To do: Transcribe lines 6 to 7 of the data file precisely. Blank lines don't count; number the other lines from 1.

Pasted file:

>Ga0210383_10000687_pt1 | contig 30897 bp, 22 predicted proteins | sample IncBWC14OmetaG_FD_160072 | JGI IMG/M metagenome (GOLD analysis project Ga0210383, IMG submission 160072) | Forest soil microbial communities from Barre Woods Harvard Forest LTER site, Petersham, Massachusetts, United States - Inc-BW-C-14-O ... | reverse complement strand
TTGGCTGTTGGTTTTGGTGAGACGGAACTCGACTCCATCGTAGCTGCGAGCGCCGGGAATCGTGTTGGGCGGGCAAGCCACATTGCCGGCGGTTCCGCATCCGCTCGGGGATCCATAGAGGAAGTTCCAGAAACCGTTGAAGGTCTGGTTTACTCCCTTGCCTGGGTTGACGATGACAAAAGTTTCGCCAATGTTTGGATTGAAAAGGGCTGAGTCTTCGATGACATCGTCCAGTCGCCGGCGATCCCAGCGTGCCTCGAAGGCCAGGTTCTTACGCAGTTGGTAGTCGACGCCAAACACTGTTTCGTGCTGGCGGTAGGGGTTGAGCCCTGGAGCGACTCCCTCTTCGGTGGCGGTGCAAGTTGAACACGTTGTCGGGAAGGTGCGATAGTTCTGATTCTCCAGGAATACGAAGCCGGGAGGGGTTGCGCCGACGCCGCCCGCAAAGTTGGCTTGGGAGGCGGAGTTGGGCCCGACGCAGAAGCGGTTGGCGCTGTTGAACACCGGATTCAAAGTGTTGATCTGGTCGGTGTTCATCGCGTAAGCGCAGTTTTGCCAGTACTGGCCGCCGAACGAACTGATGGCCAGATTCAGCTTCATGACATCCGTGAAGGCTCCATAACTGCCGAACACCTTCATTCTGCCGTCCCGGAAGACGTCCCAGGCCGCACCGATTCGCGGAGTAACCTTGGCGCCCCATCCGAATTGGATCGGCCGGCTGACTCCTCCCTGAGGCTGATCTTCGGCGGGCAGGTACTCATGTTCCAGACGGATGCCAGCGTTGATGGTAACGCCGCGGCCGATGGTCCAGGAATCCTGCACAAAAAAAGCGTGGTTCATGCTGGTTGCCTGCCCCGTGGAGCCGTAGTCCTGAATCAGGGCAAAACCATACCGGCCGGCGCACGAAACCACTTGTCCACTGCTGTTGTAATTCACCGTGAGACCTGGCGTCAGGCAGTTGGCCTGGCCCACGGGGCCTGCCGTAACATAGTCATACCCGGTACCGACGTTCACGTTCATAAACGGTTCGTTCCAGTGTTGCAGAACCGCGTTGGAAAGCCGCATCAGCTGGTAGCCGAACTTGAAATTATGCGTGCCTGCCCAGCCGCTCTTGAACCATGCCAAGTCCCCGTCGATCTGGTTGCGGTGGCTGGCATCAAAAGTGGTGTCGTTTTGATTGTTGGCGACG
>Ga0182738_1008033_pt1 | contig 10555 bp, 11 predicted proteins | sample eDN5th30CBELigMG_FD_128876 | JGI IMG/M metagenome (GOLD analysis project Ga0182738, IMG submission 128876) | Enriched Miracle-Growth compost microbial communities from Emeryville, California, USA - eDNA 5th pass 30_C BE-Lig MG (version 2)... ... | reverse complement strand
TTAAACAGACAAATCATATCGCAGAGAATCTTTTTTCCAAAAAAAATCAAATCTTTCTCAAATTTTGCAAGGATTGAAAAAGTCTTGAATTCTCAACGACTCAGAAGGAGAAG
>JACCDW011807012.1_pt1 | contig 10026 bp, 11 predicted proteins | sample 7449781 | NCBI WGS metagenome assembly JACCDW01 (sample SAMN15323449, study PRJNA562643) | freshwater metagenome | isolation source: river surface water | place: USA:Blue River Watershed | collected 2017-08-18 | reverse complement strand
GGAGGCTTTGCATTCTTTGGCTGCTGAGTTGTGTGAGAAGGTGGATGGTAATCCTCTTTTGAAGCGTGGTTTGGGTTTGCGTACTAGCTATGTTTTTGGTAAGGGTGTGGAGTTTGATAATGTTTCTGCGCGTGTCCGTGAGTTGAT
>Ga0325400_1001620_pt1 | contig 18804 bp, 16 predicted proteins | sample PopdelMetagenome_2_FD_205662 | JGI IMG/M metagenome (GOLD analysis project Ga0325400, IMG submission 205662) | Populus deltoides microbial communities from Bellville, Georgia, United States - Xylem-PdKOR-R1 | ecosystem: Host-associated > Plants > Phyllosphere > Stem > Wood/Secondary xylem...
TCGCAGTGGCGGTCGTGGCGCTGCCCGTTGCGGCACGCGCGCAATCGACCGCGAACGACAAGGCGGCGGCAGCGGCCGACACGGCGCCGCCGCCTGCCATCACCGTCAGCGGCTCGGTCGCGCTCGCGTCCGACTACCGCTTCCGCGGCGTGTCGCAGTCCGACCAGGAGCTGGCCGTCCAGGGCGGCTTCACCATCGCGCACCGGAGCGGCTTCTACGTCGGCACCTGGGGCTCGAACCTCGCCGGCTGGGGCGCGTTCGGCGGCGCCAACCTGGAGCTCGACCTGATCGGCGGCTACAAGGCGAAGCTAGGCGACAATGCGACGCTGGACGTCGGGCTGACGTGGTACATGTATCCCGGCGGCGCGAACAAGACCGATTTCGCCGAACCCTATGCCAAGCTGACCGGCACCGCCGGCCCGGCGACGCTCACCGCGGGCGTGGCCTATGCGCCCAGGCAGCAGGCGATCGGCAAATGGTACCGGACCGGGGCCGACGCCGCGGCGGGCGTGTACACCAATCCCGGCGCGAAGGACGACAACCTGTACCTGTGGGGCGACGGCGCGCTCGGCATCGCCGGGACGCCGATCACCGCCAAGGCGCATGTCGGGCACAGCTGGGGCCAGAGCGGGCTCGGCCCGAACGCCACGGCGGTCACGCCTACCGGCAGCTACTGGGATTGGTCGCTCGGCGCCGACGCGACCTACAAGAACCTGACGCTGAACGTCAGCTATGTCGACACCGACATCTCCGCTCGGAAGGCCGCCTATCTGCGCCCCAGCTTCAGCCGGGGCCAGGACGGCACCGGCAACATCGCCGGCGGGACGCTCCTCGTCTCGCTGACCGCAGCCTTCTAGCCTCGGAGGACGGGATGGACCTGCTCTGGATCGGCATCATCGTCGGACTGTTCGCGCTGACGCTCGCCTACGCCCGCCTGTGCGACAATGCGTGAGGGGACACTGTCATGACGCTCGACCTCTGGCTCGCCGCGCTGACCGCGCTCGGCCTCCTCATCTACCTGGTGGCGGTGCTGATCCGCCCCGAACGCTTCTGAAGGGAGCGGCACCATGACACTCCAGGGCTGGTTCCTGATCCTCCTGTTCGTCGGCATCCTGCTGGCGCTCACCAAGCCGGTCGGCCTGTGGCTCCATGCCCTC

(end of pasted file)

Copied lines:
GGAGGCTTTGCATTCTTTGGCTGCTGAGTTGTGTGAGAAGGTGGATGGTAATCCTCTTTTGAAGCGTGGTTTGGGTTTGCGTACTAGCTATGTTTTTGGTAAGGGTGTGGAGTTTGATAATGTTTCTGCGCGTGTCCGTGAGTTGAT
>Ga0325400_1001620_pt1 | contig 18804 bp, 16 predicted proteins | sample PopdelMetagenome_2_FD_205662 | JGI IMG/M metagenome (GOLD analysis project Ga0325400, IMG submission 205662) | Populus deltoides microbial communities from Bellville, Georgia, United States - Xylem-PdKOR-R1 | ecosystem: Host-associated > Plants > Phyllosphere > Stem > Wood/Secondary xylem...